What's New

Aug 8, 2004

Did Muller get out of the pyramid? Ibrahim Halim <monotoilet@yahoo.co.in> found this car plate (456K) from Wisconsin. Wait until that appears on eBay.

May 1, 2004

Winston Churchill <agent_c1874@yahoo.com> writes concerning a possible seventh ending. See Multiple Endings section for details.

Apr 10, 2004

Peter Swanke <pswanke@hotmail.com> writes concerning the Red Velvet Bag. See The Red Velvet Bag section for details.

Apr 4, 2004

Added the Demo Version A1 section to Facts and Puzzling Things About...

Mar 17, 2004

An interesting news item from Reuters mentioned on in a Story forum post about a mysterious pyramid in South American. Here's the full text courtesy of Reuters news agency:

Space Dust to Unlock Mexican Pyramid Secrets

Tue Mar 16,10:44 AM ET

By Alistair Bell 

TEOTIHUACAN, Mexico (Reuters) - Remnants of space dust that constantly showers
the world are helping unlock the secrets of a 2,000-year-old Mexican pyramid where the
rulers of a mysterious civilization may lie buried. 

Deep under the huge Pyramid of the Sun north of Mexico
City, physicists are installing a device to detect muons,
sub-atomic particles left over when cosmic rays hit Earth. 

The particles pass through solid objects, leaving tiny
traces which the detector will measure, like an X-ray
machine, in a search for burial chambers inside the

Since there are fewer muons in an empty space than in
solid rock or earth, scientists will be able to spot any holes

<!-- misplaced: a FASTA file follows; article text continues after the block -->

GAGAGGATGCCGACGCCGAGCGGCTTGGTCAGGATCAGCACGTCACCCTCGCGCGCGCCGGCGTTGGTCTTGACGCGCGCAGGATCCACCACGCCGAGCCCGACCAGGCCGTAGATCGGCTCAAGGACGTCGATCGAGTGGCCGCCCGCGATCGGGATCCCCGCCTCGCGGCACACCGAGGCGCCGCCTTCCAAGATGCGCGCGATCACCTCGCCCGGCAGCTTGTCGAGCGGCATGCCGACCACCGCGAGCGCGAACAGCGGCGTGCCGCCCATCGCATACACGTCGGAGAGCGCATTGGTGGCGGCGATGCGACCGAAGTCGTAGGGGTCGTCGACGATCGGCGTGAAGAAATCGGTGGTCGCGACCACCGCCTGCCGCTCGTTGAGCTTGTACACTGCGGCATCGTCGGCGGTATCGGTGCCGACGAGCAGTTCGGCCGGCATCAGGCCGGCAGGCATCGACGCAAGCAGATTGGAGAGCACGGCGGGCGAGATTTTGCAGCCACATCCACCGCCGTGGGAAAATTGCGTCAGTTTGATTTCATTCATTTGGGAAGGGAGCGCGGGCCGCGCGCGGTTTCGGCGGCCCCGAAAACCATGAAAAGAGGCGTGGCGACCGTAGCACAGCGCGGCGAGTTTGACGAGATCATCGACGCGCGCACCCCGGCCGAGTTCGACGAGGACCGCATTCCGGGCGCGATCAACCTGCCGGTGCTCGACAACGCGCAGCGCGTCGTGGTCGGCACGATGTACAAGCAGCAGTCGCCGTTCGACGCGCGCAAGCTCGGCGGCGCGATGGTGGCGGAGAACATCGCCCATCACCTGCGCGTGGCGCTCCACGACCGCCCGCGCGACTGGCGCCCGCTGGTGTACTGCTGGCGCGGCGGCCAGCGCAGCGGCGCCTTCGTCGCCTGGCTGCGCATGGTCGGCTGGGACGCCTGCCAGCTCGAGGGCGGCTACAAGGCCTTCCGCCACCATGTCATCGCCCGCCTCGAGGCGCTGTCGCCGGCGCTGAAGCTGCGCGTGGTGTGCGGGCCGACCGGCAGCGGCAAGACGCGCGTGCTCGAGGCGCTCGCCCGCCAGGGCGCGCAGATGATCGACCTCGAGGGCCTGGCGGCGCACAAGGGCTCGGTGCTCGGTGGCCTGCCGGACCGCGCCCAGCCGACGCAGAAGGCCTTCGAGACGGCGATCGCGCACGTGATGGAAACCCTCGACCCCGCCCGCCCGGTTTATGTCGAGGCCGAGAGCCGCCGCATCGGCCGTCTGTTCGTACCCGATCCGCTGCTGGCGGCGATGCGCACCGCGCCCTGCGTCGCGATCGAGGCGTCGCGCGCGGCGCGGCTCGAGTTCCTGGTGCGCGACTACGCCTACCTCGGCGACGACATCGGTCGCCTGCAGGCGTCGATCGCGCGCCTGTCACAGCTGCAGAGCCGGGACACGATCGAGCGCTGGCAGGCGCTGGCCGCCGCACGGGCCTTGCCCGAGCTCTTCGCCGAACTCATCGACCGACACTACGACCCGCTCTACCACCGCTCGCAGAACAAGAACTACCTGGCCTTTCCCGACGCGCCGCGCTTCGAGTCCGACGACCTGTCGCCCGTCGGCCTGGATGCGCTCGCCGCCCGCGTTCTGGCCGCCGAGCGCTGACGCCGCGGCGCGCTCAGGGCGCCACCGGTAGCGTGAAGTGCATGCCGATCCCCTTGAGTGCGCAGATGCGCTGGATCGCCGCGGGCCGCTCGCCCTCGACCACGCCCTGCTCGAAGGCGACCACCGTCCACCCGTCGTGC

inside the pyramid, a sacred site in the city of
Teotihuacan, which rose and fell around the same time
as ancient Rome. 

"If we detect an area where there is less density than
expected, that gives us an indication that there is
probably a hole there," said Arturo Menchaca, head of
the National Autonomous University's physics institute. 

Archeologists would then likely tunnel into the pyramid in
the hope of finding a burial chamber and solving the
riddle of who ruled Teotihuacan, also home to the smaller
Pyramid of the Moon and a huge temple to a fierce serpent god. 

Housing 150,000 people at its apogee, the city's influence reached hundreds of miles to
modern day Guatemala but no one knows its true name or who its founders were. 

The name Teotihuacan (The Place Where Men Become Gods) was given by awed Aztecs
who inhabited the area 700 years after the city was abandoned around 600 AD. The
Aztecs were stunned by the monumental buildings and precise city planning. 

A Nobel prize winning scientist, Luis Alvarez of the University of California, Berkeley, used
muon technology in a scan of the Khephren pyramid in Egypt in the 1960s. 

"Alvarez proved there were no hidden chambers in that pyramid and it is now in scientific